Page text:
n Andrew McCoy, 23, 165 pounds, Upper Chichester, Must Fight Boxing Club
n Rasheed Pernsley, 20, 140, Chester, Winners Boxing Club
n Jamail Turner, 18, 163, Chester, Winners Boxing Club
n Jeffrey Turner, 18, 185, Chester, Winners Boxing Club
- JACK McCAFFERY

Monday, April 6, 2015

Noel a gamer, other Sixers notes

NEW YORK >> Injured late in his only college season at Kentucky then unavailable for his entire NBA rookie year, Nerlens Noel entered this season with a reputation to correct. Sunday at Madison Square Garden, he made one more substantial stride in that direction.
A night after suffering a swollen eye and reporting blurred vision after a collision in Charlotte with Noah Vonleh, Noel was cleared to play for the Sixers against the Knicks … and, as usual, answered the call.
“I'm feeling good,” Noel said before the game. “I'm going to go out here and play hard and do what I've got to do.”
So there Noel was, reporting no deficient vision and playing his 74th game of the season, his 70th as a starter. He has missed just four games and none since an upper respiratory infection cost him a Jan. 21 appearance against the Knicks.
“He had blurred vision but we iced it,” Brett Brown said. “He went overboard getting treatment so he could play. And we are excited to have him back.”
With the troubles at Kentucky, then with his redshirt rookie season, there would be a burden on Noel to prove he was not brittle.
As the Sixers entered their final five games, that was no longer an issue.
“The candid conversation that we have with our players daily is that there are no healthy players in the NBA,” Brown said. “And there especially are no healthy players in the NBA in April. So the sports science and the accumulation of effort that people put into their bodies through the course of the season enables them to play in April at a high standard, and then May and, we can dream, June.
“So the education has been for our 20-year-olds to be able to navigate through an NBA season and to keep on track with your body. And for Nerlens at 214, 216 pounds to play the quantity of games at the position he plays, that's a statement about durability first. And I also think it's a toughness that has enabled him to do that. Because he, too, like everybody, has been injured. And he could have shut it down and he didn't.”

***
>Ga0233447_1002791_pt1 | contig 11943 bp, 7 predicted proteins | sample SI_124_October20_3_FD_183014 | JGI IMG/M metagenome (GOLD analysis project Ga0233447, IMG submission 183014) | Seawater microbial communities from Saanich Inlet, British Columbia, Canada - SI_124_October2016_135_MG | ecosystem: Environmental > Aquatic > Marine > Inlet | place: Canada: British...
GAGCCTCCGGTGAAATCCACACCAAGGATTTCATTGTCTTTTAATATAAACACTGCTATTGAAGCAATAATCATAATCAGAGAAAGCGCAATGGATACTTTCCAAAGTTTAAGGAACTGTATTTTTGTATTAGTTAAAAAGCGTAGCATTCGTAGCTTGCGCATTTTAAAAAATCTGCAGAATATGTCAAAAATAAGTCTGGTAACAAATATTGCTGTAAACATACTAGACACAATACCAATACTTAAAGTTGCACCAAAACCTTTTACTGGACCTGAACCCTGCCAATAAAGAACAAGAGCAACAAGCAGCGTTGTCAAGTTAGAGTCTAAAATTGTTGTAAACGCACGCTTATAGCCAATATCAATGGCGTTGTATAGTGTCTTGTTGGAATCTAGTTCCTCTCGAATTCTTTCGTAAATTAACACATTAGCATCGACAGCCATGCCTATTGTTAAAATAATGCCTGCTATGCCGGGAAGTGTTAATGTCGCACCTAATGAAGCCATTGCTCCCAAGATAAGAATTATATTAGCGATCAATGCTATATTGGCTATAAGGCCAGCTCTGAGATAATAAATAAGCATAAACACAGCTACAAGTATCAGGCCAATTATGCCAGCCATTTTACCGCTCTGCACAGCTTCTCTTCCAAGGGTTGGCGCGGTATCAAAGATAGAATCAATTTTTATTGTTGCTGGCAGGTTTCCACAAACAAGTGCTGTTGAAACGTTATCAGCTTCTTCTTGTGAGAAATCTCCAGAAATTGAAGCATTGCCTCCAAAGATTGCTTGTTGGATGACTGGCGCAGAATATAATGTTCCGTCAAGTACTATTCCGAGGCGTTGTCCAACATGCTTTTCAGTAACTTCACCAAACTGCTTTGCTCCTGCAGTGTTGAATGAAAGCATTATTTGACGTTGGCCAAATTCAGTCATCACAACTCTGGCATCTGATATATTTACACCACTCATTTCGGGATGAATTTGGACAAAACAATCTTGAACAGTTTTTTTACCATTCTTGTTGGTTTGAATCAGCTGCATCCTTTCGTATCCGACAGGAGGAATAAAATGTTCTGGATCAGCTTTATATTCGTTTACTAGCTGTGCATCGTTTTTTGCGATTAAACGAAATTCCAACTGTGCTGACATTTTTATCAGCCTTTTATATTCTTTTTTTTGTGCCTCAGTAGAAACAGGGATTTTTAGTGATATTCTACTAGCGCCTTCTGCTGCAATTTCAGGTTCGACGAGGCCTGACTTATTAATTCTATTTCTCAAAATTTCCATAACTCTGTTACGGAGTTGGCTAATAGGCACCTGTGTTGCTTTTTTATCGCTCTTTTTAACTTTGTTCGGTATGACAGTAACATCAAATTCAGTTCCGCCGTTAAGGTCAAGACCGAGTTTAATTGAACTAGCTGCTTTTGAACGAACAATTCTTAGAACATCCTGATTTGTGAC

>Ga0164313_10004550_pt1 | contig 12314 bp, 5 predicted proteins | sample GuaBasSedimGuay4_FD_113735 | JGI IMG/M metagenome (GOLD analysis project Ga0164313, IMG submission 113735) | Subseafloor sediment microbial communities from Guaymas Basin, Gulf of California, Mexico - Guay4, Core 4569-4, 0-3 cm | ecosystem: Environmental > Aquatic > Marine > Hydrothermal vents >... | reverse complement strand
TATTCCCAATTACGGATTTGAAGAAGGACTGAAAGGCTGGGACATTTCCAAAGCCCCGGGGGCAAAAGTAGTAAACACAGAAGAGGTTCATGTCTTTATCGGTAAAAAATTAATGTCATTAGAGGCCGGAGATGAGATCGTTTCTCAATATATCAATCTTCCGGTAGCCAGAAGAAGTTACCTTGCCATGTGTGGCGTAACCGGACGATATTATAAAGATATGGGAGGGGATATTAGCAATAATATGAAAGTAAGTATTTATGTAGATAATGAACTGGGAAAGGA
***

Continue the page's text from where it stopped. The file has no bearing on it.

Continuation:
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Jason Richardson (left knee) did not play in Charlotte, but was available Sunday.
“I'm good to go,” Richardson said. “I can't go two games in a row. They wanted me to sit out yesterday and play today.
“I could play two games in a row. But just to be safe it isn't really worth the risk of doing that.”
Richardson, 34, had not played since 2013 before rejoining the Sixers in February. Entering the game Sunday, he had played 16 games, starting 14.
“Since I have been back, I think I have only had three or four practices,” the 14th-year veteran said. “We haven't really practiced that much. So it doesn't make sense to even try to attempt it.”
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Knicks coach Derek Fisher said he watched the NCAA's Final Four casually, even mixing in a workout during the games, missing key parts, keeping perspective, insisting that it is difficult to project how any college player will translate to the pros.
Brown will watch the NCAA Final Monday a different way.
“Through business eyes,” the Sixers' coach said. “I love the sport. I get as much a kick out of watching my son's 10-year-old team, and I'm serious, this may sound sad, as I do coaching here. I just love watching my kid play. You watch basketball at all levels. You watch that game (Monday) and you think ahead. You are going to think about what might happen with some of the players on the court who could be a part of our team. Who knows?”
NBA rules prohibit Brown from discussing college players by name.
“At this stage of my coaching career, it is more than saying, 'This is a great game,'” Brown said. “I don't see it predominately through that lens as much anymore. I am guessing and dreaming and projecting out.”